theories and models of language
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Theories and Models of Language. Oral Language and Written Language. “Reading seems to depend on a set of language processes that are common to both reading and listening.” (Daneman, 1991, p.56)” …internally reading and auding are the same language (Sticht & James, 1984, p. 303).

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oral language and written language
Oral Language and Written Language
  • “Reading seems to depend on a set of language processes that are common to both reading and listening.” (Daneman, 1991, p.56)”
  • …internally reading and auding are the same language (Sticht & James, 1984, p. 303).
definition of oral language
Definition of Oral Language
  • Primary means of human communication
  • A system for representing human thought
  • Use of abstract symbols (sounds) to represent concepts
  • Use of a finite number of sounds to create an infinite number of words
  • Involves genetic and environmental bases
  • Acquired through active participation: listening, speaking, evaluating responses
language and thought possibilities
Language and Thought: Possibilities
  • Thought depends on language
  • Language depends on thought
  • Language and thought are interactive
components of language
Components of Language
  • Phonology
  • Morphology
  • Syntax
  • Semantics
  • Pragmatics
the sounds of language phonology
The Sounds of Language: Phonology
  • The English language has 44 sounds represented in writing by only 26 letters: cough, tough, bough, through, though
  • Linguists categorize sounds by the place and manner of articulation.
speech production
Speech Production
  • We push air from the lungs up through the vocal tract and manipulate:
      • Vibration of vocal cords
      • Raising the velum (air is forced through the mouth) and lowering the velum (some air escapes through the nose)
      • Stopping or impeding the air flow
      • /p/ /t/ /k/ /m/
  • Morphemes are units of meaning.
  • A word may contain one or more morphemes: hunt; hunts; hunted; hunter; hunters.
  • Morphemes can be free (cat) or bound (s, ing, ed).
  • The same morpheme can carry multiple meanings in English: cats, wants.
  • Syntax refers to sentence construction.
  • The vyakum flannered down the quettiful voth with maggle tome. Despite zathers, Cneb ackered the sestuaga and planella. He iffered and hathered for bromes and bromes.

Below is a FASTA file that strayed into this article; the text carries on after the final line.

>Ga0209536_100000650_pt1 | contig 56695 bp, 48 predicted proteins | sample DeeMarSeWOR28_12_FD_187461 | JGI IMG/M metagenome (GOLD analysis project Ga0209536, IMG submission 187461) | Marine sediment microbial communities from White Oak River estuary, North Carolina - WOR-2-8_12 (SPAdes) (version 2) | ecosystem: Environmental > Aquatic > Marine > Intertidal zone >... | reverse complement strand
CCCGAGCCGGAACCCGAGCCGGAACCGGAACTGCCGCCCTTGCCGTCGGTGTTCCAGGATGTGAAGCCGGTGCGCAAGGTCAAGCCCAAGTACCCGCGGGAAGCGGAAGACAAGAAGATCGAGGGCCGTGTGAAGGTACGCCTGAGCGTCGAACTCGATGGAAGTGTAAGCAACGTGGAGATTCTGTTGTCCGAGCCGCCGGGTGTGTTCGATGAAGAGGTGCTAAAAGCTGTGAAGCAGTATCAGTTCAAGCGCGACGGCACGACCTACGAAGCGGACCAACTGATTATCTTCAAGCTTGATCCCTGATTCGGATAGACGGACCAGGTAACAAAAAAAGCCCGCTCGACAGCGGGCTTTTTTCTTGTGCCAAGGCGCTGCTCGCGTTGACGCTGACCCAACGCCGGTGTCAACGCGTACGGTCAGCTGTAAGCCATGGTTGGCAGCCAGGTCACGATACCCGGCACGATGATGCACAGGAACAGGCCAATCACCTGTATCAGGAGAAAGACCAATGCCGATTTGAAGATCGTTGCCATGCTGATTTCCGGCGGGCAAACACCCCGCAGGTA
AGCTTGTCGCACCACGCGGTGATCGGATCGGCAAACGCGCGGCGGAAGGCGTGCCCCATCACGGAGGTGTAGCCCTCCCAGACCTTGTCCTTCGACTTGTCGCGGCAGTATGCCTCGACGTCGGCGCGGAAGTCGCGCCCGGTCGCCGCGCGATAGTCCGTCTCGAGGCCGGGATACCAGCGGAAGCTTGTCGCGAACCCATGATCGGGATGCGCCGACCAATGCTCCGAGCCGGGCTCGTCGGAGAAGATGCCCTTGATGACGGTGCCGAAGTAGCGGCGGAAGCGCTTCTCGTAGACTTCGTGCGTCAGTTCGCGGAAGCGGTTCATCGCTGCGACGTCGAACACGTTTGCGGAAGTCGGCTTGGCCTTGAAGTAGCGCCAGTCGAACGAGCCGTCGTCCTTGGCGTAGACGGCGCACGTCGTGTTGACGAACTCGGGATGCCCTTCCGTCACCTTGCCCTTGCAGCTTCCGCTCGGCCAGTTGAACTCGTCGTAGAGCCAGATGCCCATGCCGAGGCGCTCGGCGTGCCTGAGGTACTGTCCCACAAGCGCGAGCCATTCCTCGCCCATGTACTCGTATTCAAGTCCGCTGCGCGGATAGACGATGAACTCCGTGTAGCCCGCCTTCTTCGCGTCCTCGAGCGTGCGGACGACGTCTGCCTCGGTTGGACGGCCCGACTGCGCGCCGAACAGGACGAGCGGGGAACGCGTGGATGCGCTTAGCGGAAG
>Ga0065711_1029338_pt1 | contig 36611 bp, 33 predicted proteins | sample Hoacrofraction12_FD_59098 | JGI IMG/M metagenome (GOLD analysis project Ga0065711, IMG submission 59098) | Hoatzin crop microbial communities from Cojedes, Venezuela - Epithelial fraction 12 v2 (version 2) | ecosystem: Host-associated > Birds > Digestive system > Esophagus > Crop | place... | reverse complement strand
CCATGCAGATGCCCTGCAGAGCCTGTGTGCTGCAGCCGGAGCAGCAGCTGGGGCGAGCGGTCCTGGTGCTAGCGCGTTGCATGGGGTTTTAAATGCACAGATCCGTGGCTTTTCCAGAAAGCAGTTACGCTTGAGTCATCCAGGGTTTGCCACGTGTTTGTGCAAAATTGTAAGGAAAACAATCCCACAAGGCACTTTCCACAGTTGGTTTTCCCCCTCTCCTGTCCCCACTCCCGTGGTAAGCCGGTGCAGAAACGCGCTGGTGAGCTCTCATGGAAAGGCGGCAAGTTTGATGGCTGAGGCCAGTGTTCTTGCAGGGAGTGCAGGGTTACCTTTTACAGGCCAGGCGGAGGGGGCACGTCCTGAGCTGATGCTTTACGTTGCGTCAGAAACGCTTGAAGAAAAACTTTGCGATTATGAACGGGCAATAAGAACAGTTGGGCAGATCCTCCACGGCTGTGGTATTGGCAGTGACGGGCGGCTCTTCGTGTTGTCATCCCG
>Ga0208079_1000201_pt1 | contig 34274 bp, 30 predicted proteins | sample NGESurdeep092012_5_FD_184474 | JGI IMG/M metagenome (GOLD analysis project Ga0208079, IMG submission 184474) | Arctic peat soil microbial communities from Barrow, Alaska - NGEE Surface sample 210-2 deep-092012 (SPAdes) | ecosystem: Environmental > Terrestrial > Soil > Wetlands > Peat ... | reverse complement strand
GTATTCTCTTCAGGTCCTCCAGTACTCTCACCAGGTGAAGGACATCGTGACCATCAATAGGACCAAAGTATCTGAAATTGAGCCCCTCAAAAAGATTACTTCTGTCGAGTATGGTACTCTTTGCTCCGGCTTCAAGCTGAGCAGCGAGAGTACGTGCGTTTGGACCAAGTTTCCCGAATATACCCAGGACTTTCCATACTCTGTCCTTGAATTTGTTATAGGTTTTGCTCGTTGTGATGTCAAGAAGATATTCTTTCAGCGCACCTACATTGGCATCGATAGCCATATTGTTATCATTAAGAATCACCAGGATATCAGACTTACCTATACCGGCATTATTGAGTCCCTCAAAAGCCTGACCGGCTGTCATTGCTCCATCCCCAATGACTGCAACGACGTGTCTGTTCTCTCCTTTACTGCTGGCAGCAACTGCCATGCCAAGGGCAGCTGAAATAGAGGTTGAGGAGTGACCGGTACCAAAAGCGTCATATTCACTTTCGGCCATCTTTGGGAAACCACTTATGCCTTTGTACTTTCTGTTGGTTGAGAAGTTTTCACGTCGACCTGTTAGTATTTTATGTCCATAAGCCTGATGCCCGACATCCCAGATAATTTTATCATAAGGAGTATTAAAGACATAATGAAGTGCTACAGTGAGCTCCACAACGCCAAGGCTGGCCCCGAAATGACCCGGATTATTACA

• Word Meaning: Fat, rich, soft, suet, weighty
  • Word Choice: Fat, plump, overweight, chunky, chubby, stout, obese
  • Word Combinations: fat cat, fat of the land, chew the fat; fat farm; fat chance; fat wallet; fat lip
  • “For pity’s sake, will you shut up so I can get a word in edgewise?”
  • “Excuse me for interrupting but I really need to offer a comment.”
  • “Stuff it!”
units of language
Units of Language
  • Phoneme
  • Syllable
  • Morpheme
  • Word
  • Phrase
  • Clause
  • Sentence
  • Genre or discourse
communicative competence
Communicative Competence
  • Grammatical competence: Word formation; word meaning; pronunciation; sentence formation
  • Pragmatic or sociolinguistic competence: Producing and understanding language in different contexts; considering factors as participants, purposes and conventions of the interaction
communicative competence1
Communicative Competence
  • Discourse Competence: Combining linguistic units into meaningful wholes
  • Strategic Competence: manipulating language to achieve goals; use of gestures and voice tone
language functions
Language Functions
  • Instrumental
  • Regulatory
  • Interactional
  • Personal
  • Imaginative
  • Heuristic
  • Informative
  • Metalinguistic
how children learn language skinner
How Children Learn LanguageSkinner
  • Language is a set of associations learned through relating a stimulus to a response